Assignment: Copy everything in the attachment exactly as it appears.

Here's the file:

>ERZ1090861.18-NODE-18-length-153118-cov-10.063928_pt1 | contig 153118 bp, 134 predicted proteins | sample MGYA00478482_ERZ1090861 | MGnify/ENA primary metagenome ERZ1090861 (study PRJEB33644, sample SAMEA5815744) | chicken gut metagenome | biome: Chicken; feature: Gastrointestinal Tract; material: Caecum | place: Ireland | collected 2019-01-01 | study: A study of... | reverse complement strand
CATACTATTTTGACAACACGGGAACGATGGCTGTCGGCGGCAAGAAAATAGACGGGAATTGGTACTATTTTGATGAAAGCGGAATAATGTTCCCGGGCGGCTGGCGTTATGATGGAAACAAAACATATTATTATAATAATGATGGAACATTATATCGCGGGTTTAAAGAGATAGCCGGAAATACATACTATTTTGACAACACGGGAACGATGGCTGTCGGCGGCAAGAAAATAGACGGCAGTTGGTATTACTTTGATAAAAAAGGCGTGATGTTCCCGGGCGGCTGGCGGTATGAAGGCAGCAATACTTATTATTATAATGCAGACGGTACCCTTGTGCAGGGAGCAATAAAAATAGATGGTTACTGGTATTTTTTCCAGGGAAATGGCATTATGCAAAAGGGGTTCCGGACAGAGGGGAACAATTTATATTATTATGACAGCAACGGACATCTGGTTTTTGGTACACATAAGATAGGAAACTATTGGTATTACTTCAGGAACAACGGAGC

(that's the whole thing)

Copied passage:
>ERZ1090861.18-NODE-18-length-153118-cov-10.063928_pt1 | contig 153118 bp, 134 predicted proteins | sample MGYA00478482_ERZ1090861 | MGnify/ENA primary metagenome ERZ1090861 (study PRJEB33644, sample SAMEA5815744) | chicken gut metagenome | biome: Chicken; feature: Gastrointestinal Tract; material: Caecum | place: Ireland | collected 2019-01-01 | study: A study of... | reverse complement strand
CATACTATTTTGACAACACGGGAACGATGGCTGTCGGCGGCAAGAAAATAGACGGGAATTGGTACTATTTTGATGAAAGCGGAATAATGTTCCCGGGCGGCTGGCGTTATGATGGAAACAAAACATATTATTATAATAATGATGGAACATTATATCGCGGGTTTAAAGAGATAGCCGGAAATACATACTATTTTGACAACACGGGAACGATGGCTGTCGGCGGCAAGAAAATAGACGGCAGTTGGTATTACTTTGATAAAAAAGGCGTGATGTTCCCGGGCGGCTGGCGGTATGAAGGCAGCAATACTTATTATTATAATGCAGACGGTACCCTTGTGCAGGGAGCAATAAAAATAGATGGTTACTGGTATTTTTTCCAGGGAAATGGCATTATGCAAAAGGGGTTCCGGACAGAGGGGAACAATTTATATTATTATGACAGCAACGGACATCTGGTTTTTGGTACACATAAGATAGGAAACTATTGGTATTACTTCAGGAACAACGGAGC